Loving Thy Neighbor, the Tennessee Way

Nashville, TN

Yesterday, ICE officials sought to detain and expel a 14-year Nashville, Tennessee resident from his home. Thinking this would be an easy snatch-and-grab, the ICE agents came with an administrative order, and sought to physically remove the man in question from his van, with his young son sitting next to him.

That’s when things stopped going as planned. The ICE agents likely assumed that given this was the Deep South, there would be no noise raised against their actions in the working-class neighborhood. However, Whites, Latinos and African-Americans have lived together for years without incident here. Within minutes of seeing what was going on from their porches and windows, neighbors of all races, colors and ages formed a human shield around the van to protect the family. One neighbor, with a prominent cross hanging on her chest, told news reporters, “God made all of us…we’ll be back again when [ICE agents] come again.”

God made all of us. Truer words could have been spoken. In these trying times, perhaps we should take a moment to consider these words from Galatians 5:14: “For the entire law is fulfilled in keeping this one command: “Love your neighbor as yourself.”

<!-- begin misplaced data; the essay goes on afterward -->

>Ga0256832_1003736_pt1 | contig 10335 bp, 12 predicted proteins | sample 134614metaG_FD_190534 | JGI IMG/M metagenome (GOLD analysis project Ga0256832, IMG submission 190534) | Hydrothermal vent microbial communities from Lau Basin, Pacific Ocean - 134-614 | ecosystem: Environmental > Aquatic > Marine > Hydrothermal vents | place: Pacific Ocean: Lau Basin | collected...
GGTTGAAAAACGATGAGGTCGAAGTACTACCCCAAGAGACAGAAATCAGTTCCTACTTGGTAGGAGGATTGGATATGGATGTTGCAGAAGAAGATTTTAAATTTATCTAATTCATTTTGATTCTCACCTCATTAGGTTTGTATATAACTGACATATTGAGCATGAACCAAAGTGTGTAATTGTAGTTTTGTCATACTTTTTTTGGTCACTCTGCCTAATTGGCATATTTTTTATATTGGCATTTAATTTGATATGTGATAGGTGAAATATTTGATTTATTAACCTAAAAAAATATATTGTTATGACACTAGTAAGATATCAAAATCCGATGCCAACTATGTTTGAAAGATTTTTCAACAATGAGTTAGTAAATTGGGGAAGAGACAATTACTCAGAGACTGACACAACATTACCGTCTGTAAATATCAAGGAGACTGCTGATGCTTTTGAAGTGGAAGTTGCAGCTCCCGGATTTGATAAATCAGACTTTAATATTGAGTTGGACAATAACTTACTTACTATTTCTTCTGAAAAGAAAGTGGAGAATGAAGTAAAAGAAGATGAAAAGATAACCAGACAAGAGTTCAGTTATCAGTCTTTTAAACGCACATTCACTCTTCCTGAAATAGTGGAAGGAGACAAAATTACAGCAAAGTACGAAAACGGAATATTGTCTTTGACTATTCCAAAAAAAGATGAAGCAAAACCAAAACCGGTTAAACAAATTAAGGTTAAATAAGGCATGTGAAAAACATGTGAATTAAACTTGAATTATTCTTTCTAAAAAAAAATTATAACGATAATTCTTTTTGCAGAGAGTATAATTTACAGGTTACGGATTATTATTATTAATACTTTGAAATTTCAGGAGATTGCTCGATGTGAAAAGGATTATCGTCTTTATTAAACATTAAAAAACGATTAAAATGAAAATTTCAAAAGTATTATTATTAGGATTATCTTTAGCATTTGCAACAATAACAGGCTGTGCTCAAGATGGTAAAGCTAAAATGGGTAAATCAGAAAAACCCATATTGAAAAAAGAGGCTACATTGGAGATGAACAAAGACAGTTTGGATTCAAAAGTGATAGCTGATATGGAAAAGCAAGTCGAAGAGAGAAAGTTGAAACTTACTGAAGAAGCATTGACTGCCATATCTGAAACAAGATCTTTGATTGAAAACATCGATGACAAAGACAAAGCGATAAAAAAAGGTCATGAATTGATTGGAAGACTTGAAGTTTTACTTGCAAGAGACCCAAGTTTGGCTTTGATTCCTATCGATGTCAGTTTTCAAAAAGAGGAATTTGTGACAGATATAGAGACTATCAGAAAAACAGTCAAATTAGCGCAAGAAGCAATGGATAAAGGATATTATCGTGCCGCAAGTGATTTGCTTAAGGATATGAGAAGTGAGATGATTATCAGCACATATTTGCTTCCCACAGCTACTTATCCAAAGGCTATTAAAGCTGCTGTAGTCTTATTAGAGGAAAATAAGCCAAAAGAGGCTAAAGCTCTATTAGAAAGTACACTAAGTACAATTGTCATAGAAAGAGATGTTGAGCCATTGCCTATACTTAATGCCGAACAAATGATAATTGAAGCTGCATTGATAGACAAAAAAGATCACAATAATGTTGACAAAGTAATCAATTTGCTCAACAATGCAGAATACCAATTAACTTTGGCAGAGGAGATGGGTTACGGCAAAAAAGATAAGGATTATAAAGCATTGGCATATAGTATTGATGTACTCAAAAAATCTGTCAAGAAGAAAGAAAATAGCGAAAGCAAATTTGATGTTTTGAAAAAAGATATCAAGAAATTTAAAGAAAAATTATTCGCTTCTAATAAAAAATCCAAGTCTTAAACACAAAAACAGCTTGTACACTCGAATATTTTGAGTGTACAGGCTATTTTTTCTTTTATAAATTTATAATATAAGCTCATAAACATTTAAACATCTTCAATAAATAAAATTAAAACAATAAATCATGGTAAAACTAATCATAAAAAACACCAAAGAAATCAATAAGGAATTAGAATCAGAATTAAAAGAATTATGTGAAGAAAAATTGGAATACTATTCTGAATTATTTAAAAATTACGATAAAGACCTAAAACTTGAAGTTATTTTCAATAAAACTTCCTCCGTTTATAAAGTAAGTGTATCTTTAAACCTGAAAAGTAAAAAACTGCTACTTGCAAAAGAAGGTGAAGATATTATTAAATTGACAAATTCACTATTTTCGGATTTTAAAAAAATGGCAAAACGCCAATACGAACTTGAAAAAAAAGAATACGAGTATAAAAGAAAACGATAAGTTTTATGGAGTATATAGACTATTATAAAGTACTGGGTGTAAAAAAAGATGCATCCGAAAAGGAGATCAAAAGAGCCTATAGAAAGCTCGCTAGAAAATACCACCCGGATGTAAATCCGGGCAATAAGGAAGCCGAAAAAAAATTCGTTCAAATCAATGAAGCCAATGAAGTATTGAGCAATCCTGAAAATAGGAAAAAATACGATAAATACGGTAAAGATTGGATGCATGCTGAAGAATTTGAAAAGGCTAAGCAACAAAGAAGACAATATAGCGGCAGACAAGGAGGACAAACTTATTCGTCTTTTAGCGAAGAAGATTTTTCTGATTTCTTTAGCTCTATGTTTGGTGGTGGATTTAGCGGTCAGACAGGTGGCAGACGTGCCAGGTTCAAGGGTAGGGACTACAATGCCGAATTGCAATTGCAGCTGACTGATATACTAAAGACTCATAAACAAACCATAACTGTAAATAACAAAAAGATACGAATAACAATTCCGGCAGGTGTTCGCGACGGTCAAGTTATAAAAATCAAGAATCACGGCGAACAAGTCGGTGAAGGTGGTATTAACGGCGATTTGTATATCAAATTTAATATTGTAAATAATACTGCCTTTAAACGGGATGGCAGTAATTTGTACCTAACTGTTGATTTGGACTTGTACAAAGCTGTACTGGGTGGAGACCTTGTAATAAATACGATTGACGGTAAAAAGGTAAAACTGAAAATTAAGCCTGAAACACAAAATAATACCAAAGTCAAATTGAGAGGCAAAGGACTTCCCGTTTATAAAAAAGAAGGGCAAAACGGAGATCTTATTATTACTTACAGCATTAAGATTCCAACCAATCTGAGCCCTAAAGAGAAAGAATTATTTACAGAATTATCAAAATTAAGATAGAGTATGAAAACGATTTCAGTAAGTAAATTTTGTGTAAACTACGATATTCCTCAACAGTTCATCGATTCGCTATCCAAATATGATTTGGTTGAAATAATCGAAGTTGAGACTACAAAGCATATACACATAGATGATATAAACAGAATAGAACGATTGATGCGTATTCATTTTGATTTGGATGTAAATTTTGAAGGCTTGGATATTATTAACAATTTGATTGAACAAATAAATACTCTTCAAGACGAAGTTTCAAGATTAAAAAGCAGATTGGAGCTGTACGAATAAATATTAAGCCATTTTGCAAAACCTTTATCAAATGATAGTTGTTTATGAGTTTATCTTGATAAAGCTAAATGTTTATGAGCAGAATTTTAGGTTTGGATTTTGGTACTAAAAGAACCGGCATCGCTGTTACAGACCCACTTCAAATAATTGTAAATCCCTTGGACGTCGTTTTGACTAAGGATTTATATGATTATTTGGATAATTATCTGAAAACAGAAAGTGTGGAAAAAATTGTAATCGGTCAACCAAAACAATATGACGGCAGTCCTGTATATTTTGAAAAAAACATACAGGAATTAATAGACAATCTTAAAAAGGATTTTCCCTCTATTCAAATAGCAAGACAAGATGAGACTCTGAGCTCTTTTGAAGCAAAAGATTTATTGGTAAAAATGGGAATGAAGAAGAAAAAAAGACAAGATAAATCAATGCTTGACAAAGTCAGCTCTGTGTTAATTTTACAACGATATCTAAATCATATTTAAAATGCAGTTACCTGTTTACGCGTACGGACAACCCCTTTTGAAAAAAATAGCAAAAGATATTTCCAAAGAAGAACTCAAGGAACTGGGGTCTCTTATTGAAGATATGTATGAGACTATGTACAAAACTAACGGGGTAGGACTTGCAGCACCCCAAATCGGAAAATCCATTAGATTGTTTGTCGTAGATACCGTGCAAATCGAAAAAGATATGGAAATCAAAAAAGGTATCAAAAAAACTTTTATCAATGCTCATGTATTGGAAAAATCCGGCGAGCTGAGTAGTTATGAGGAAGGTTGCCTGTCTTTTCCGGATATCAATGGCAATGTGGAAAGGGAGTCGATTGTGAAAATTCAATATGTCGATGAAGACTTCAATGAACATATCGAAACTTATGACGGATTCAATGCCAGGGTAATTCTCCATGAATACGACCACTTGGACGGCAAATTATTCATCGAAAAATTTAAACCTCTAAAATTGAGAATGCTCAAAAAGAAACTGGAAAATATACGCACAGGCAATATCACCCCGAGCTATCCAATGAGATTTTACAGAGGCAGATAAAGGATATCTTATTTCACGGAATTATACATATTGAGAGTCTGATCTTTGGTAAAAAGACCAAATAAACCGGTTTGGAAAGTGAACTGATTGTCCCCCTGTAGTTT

There is no law greater therein: our duty to our neighbors is sacrosanct. We as a people continue to struggle with duties to our neighbors and unto ourselves because of both economic hardship and the growing hardness of our hearts. Government can only cure on of those ailments — the other comes from compassion, love and tolerance for the one other. For we were once all strangers in Egypt.

The Pluralism Project was founded to help Americans remember our core values: Patriotism, Loving Your Neighbor, as well as to remind politicians that our society’s rights and wrongs will come into account one way or another. By far, it is better that we engage in self-accountability rather than leaving our fate to others. But leaving our fate to others is exactly what the Trump administration is choosing to do when placing migrants, asylum seekers and young children in cages without basic human necessities: the United Nations condemned us in front of the world for these injustices. If the highest law is to love our neighbors, then as our neighbors cross our border into America, why have those with power chosen to mistreat them in these inhuman ways?

In Nashville at least, our commitment to patriotic values remains strong: those neighbors took Galatians to heart, and delivered the Law when Caesar’s agents sough to abuse their authority.

By Hamza Khan

Executive Director of the Pluralism Project

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Hamza Khan